The fact is, we all know at least a little history, and in most instances what we don’t know (or allow ourselves to forget) says less about how hard we studied in school than who we are, where we came from, and when.
I was reminded of this in late April when Hillary Clinton challenged Barack Obama to a "Lincoln-Douglas-style" debate. The madcap crew over at FOX News decided to use Clinton’s suggestion to play a practical joke on an unsuspecting young intern: "Go get us some video on the Lincoln-Douglas debates." Of course, when it came time to have a knowing on-air laugh at the intern’s expense, whom did they show on screen but Abraham Lincoln and Frederick Douglass, the black abolitionist who had little in common with Lincoln debate opponent Stephen A. Douglas besides the first seven letters of his last name.
I don’t expect FOX News commentators to be experts on Lincoln’s 1858 senatorial campaign (or the fact that Lincoln and Frederick Douglass would have agreed on the key issue of those debates, the right of the federal government to determine whether new states would be slave states). The possibility that they didn’t know which Douglas(s) debated Lincoln is less striking than the other thing their gaffe tells us: When Clinton proposed a Lincoln-Douglas debate with Obama, the first notion that came to their minds was white versus black. And that association has less to do with what they know about their country’s past and present than how they see it.
But what about the intern who snapped to it and dashed to the archives to dig up video footage of an 1858 debate? I grew up in the ’70s and ’80s, a time when older generations marvelled at a mass-media world where everything was televised. Three years into the YouTube era, it’s pretty clear we had no idea what everything was.
For someone like that FOX intern, who has grown up in the web video age, it might not be entirely outrageous to guess that footage of any major political event—albeit, one that’s 150 years old—could be found in a major broadcast network’s archive. After all, everything that has ever been televised seems to be readily available online to the public at large. And as for any late-breaking story, it’s certain that if the news outlets didn’t catch it, some handheld-shooting bystander did, then followed the wild wild web’s "publish then filter" maxim, and got it online.
However you feel about the democratization of news and the surfeit of unrefined video online, the good thing about the amateur video craze for pro producers is that it’s pushing technology development, and technology developed for consumer video producers (there’s a sign-of-the-times phrase) is finding its way into our wheelhouse. After months of toying with our emotions with semi-pro AVCHD cameras such as the AG-HSC1U and the single-chip shouldermount HMC70, at NAB 2008 Panasonic presented the $4,500 HMC150, which appears ready to go Lincoln-Douglas with the 1/3" HDV three-chippers that dominate our space (Sony FX1/Z1U, Canon XH A1, etc.). It’s the first AVCHD model to support the full 24Mbps of the AVCHD spec, and like every AVCHD model on the market, it embraces the tapeless acquisition future. If you wanted any more evidence of tape’s demise, you needed look no further than JVC’s MR-HD200, a new SDHC and HDD recording unit for the HD200 that records full-res QuickTime MOVs.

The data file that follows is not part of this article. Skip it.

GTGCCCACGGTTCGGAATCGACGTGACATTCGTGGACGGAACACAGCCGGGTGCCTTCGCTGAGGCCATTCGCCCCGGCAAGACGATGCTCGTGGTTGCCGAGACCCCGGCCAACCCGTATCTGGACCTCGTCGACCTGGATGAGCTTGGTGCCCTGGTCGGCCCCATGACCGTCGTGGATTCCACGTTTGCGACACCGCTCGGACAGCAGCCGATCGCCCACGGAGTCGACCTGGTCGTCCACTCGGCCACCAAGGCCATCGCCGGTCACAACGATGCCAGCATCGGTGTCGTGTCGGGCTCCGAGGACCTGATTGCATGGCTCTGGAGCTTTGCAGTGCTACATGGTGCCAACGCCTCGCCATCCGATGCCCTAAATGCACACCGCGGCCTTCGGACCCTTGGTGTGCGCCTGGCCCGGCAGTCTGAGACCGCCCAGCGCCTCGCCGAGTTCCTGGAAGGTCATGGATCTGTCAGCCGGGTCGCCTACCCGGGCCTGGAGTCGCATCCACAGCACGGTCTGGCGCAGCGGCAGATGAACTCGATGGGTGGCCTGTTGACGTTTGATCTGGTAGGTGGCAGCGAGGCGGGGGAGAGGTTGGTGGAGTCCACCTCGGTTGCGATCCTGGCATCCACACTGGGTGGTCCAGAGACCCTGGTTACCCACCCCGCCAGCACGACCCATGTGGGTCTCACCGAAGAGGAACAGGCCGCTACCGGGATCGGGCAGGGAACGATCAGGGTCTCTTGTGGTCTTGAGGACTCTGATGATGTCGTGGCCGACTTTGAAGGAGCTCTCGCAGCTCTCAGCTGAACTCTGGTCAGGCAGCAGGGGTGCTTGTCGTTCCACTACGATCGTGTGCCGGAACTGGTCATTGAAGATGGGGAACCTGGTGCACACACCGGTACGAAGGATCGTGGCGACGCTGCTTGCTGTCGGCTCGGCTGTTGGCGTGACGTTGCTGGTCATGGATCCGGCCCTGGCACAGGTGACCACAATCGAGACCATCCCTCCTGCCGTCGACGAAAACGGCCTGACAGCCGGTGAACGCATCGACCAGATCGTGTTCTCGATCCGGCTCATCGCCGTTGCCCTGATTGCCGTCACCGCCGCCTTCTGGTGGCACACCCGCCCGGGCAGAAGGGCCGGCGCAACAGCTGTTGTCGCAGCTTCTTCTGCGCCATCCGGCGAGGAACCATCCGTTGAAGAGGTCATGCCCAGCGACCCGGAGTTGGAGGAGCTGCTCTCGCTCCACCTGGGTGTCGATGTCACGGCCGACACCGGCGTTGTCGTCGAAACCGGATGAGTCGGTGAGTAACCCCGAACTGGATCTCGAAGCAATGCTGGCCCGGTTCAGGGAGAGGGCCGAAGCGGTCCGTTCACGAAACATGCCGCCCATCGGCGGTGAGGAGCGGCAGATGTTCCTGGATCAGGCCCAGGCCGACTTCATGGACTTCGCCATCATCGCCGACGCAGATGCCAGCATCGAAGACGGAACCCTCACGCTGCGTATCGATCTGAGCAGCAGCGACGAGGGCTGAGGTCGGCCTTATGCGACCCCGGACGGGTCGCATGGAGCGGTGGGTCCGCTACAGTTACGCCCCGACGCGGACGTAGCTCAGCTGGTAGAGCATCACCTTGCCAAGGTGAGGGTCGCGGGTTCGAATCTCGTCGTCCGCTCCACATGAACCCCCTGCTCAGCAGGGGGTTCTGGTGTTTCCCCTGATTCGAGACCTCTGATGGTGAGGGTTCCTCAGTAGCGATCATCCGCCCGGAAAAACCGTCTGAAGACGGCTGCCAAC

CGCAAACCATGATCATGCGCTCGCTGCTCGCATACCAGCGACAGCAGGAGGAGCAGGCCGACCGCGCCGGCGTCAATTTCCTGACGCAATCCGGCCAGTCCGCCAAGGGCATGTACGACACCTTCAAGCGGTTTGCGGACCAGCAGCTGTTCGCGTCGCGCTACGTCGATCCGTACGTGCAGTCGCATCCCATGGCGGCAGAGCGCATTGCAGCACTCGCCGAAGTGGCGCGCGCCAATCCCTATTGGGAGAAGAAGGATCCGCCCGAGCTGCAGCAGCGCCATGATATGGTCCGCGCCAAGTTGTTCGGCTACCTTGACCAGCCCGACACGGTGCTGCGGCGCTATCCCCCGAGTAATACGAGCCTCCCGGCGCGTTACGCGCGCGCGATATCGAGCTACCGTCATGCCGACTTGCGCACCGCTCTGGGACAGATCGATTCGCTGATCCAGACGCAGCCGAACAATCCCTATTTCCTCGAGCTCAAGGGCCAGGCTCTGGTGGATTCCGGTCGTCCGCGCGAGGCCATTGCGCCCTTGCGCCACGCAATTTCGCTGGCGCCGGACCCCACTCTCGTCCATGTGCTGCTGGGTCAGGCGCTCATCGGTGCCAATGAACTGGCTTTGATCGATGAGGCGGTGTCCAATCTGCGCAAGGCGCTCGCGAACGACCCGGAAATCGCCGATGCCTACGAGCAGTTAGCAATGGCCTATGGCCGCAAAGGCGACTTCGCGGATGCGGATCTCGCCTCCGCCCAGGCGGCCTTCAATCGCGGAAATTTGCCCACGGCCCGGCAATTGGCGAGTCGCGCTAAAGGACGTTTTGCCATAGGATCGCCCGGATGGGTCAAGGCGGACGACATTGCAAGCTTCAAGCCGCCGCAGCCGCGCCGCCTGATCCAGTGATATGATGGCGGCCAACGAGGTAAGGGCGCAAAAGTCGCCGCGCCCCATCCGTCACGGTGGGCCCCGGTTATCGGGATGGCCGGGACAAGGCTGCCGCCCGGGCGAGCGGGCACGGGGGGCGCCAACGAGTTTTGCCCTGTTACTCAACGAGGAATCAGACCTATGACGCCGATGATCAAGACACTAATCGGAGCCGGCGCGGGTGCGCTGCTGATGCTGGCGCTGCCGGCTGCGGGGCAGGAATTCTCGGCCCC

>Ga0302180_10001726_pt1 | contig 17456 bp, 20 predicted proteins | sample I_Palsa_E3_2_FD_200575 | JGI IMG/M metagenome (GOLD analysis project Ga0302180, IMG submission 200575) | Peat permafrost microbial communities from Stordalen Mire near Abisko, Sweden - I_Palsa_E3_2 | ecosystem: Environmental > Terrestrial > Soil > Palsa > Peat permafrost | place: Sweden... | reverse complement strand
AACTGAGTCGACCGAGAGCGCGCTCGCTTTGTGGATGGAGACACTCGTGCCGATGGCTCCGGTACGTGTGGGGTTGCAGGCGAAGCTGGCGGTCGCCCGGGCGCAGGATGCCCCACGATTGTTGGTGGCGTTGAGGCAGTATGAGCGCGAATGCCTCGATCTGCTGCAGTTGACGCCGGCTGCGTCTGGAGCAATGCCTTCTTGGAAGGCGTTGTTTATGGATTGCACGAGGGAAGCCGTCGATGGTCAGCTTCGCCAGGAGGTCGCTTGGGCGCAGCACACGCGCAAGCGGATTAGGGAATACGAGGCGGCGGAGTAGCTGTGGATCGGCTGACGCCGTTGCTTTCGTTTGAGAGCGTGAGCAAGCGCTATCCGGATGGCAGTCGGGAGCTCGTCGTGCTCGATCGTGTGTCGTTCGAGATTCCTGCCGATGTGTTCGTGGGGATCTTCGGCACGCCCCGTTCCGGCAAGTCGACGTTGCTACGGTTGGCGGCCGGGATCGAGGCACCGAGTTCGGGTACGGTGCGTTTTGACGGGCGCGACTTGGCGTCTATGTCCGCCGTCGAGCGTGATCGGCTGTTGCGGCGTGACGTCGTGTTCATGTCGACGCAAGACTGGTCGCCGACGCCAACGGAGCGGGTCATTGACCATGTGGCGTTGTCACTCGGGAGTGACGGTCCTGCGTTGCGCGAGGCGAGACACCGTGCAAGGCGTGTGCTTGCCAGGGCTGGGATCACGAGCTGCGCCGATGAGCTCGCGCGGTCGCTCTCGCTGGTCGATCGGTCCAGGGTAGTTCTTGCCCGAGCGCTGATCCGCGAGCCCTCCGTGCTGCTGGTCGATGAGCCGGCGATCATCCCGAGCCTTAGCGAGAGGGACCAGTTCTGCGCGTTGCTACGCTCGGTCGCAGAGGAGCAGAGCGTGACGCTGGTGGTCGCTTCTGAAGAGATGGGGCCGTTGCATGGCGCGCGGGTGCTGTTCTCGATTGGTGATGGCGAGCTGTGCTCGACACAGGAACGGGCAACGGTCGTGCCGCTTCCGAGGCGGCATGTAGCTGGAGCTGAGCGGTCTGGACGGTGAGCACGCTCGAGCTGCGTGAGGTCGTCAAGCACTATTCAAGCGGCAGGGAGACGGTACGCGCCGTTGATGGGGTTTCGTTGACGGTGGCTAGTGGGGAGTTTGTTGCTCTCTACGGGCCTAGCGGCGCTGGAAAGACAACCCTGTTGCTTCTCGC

The fact that the MR-HD200 records to an edit-friendly format is, to me, the best news of the show; it's important to remember that HDV, like AVCHD, is not a format designed for editing, and why that fact hasn't slowed user adoption, especially on the AVCHD side. Twenty-four hours after returning from NAB, I found myself shooting duelling consumer AVCHD cams at a kid-centric Passover seder with a very knowledgeable video hobbyist—he was raving about the built-in zoom microphone and automatic face-detection feature on his Sony HDR-SR12—who’d been shooting video avidly for years and never once considered editing it.
I suspect this is typical of AVCHD’s main demographic, which may explain why Adobe has yet to add AVCHD import to Premiere Pro. The other prevailing theory (and Adobe’s explanation) is that the H.264-based codec is such a bear to edit; just compare the AVCHD editing experience in Final Cut Pro (which converts AVCHD footage to the eminently editable ProRes 422), and Vegas, which supports native AVCHD editing. I tried editing AVCHD footage in Vegas and (no fault of Sony’s) watched it bring my Core Duo to its knees. Never again—at least until I upgrade to a quad-core machine that can handle it without sputtering.
For now, Cineform’s AspectHD—which bloats file sizes but yields great-looking footage that edits like a dream—is the only way to go on the Windows side. Granted, it builds in file-conversion time that diminishes a tapeless camera’s straight-to-edit appeal, but you can always use that time to remind yourself what it means to live at this point in history: However filter-happy an editor you may be, it’s a publish-then-filter world. Just ask FOX News.
Stephen Nathans-Kelly (stephen.nathans at infotoday.com) is editor-in-chief of EventDV and EMedialive.com and runs FirstLookBooks, a book review blog.